Over the years, we’ve had one or two cut fingers – nothing that has required an emergency room, thank goodness – but they have learned quickly how to wield the little cutting knife. Speaking of knives, I don’t let them go to town with my huge Santoku knife.

Instead they use either this small Komachi knife, or my favorite is this inexpensive little serrated Victorinox knife (I had one for years – lost it in a move and a sweet friend recently gave me a new one; if you have a Cash and Carry locally look there!) – it’s honestly the greatest knife for my kids to use.
A little boy cutting up chicken on a cutting board.

Zesting: this might be the one the kids fight over the most. For some reason, using the microplane/rasp grater (indispensable tool in my kitchen) to zest oranges, lemons or limes or to grate frozen ginger pieces is a coveted task.

Of course, what’s not pictured below is how two seconds after the picture was taken, the orange slipped out of Cade’s hands and tipped over the measuring cup sending my soy sauce dressing everywhere. Lesson learned: have child zest orange onto plate or paper towel instead of over the bowl.
A little boy grating an orange over a microplane.

Oven Duty: understandably, my kids were nervous about taking things in and out of the oven until I invested in some heavy duty, full coverage oven mitts (I found these ones at Costco about a year ago – not sure if they still have them but I love how far up the ol’ arm they go). Now they whip open that oven and pop the trays in and out like it’s nobody’s business.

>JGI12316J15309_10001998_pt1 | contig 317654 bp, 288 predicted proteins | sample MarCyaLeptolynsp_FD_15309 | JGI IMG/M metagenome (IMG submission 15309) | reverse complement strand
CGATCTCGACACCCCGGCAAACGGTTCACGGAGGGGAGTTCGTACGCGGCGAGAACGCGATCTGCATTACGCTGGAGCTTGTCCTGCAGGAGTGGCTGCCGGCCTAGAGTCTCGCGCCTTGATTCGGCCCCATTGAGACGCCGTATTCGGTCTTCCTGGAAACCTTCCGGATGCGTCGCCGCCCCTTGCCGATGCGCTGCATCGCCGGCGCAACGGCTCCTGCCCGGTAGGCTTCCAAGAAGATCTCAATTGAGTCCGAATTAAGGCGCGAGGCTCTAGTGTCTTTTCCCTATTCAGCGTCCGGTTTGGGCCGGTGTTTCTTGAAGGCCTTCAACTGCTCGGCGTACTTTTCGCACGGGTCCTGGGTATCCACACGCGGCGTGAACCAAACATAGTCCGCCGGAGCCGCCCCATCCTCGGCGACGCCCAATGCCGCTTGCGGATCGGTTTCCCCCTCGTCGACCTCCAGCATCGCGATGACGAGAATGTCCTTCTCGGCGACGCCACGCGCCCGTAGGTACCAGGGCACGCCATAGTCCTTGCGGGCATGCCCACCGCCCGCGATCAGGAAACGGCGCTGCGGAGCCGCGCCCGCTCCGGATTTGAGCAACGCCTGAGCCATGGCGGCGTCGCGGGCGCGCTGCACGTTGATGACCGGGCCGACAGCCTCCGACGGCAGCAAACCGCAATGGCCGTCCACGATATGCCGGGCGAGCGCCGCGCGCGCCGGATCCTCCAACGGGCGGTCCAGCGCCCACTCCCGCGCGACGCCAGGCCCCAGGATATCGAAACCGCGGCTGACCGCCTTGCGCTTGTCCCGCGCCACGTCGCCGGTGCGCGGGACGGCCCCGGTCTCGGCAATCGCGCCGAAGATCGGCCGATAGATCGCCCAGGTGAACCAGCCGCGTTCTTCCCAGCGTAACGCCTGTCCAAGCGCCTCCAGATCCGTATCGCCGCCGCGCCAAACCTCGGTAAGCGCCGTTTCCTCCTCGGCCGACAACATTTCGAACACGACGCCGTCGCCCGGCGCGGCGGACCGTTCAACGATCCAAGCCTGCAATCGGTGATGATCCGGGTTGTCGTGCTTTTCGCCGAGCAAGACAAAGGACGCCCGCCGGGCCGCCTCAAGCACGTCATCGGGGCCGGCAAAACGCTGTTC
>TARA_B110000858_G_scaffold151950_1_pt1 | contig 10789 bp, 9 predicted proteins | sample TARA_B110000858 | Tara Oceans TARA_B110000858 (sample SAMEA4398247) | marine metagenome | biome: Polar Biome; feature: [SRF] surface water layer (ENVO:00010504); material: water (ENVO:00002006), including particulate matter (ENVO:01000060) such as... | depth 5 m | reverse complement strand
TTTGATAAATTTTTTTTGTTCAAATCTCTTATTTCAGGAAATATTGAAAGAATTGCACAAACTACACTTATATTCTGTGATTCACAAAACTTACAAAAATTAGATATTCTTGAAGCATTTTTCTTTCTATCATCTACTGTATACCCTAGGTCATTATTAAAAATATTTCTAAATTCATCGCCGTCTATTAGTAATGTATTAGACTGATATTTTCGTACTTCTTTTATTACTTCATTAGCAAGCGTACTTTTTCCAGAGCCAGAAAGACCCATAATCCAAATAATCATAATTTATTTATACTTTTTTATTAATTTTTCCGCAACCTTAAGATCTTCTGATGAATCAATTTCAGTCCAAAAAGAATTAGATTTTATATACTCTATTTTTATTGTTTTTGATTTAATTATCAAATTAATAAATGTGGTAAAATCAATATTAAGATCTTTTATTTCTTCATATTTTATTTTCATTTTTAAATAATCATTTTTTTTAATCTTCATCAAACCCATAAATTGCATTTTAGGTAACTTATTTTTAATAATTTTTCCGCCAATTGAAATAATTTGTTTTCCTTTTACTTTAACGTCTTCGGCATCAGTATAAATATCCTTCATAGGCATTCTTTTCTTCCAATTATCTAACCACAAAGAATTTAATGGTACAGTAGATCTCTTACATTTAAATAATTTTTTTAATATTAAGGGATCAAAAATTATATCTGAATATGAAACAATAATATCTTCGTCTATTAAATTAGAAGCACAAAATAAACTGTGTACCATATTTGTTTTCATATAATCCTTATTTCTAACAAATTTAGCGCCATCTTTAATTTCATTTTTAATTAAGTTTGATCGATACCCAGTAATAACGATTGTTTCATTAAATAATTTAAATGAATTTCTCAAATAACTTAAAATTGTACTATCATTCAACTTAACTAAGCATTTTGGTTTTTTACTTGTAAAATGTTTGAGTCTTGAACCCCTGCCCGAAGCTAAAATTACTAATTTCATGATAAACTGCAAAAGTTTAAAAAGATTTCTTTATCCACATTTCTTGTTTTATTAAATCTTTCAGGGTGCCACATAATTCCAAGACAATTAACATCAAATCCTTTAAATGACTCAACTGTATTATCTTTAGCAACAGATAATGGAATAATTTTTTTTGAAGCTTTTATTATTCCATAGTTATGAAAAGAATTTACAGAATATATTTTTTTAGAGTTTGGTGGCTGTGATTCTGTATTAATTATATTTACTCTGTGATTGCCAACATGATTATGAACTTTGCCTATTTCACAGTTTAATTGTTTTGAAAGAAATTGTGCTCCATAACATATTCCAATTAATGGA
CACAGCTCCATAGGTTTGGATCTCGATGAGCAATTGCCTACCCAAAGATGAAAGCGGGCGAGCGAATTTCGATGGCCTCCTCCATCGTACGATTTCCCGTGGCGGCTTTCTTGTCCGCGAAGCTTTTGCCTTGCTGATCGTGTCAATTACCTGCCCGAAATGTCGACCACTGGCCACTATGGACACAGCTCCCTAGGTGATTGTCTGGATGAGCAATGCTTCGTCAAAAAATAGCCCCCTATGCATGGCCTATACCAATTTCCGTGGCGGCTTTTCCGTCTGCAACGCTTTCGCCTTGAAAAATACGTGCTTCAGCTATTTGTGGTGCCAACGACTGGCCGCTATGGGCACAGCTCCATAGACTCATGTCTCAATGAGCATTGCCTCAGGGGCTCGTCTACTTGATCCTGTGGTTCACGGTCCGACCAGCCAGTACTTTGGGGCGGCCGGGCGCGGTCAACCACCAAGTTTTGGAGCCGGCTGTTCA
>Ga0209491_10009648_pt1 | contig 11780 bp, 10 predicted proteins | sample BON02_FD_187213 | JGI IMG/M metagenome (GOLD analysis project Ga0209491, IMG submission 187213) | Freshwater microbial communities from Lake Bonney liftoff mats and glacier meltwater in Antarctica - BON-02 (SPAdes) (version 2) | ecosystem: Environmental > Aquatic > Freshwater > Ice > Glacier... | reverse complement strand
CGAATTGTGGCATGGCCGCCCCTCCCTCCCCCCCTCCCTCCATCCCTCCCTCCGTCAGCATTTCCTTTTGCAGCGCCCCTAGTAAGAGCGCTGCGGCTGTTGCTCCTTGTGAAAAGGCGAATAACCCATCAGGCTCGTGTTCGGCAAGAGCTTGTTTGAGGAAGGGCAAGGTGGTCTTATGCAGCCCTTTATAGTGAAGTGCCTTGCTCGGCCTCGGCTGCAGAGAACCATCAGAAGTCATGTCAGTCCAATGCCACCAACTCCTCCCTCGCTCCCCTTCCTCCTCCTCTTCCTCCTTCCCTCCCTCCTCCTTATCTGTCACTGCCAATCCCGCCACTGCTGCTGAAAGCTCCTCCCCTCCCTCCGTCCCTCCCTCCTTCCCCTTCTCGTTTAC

A little boy holding a cooked loaf of bread.

Of course there are accidents and spills and moments where I kind of want to scream and send everyone out immediately, but I can testify that as an uptight mom who used to dread having my kids in the kitchen, I have changed into someone who genuinely loves when they are right there beside me.

They amaze me every single day by the things they can do with my help or by themselves and their cooking and baking confidence is growing by leaps and bounds. When they run out of things to do, they usually pull out the kitchen scale and start weighing anything and everything in sight. And yes, they’ve tried to put their baby sister on there. ERROR!
A little boy looking at a jar of avocado oil.

Very regularly, especially now with school out, they will ask to make muffins or cookies or brownies or banana bread. Our new rule is if they clean it all up (including doing some of the larger dishes by hand), they can make whatever they want if time allows.

My 6-year old has perfected the fudgy coconut oil brownie bites and my older boys can whip up pao de queijo and cookies and many other things by themselves.
Little boy holding a pan of cooked muffins.

There are so many other aspects of cooking with kids that we won’t cover today – like involving them in menu planning, even more specific kitchen duties as they get older, assigning them a dinner night, teaching and motivating them to clean up (right!?!) and more, but let’s leave it at this for now!

Thanks for the chance to chat about this! I’m excited to hear your thoughts and ideas on cooking with kids so leave a comment below and chime in!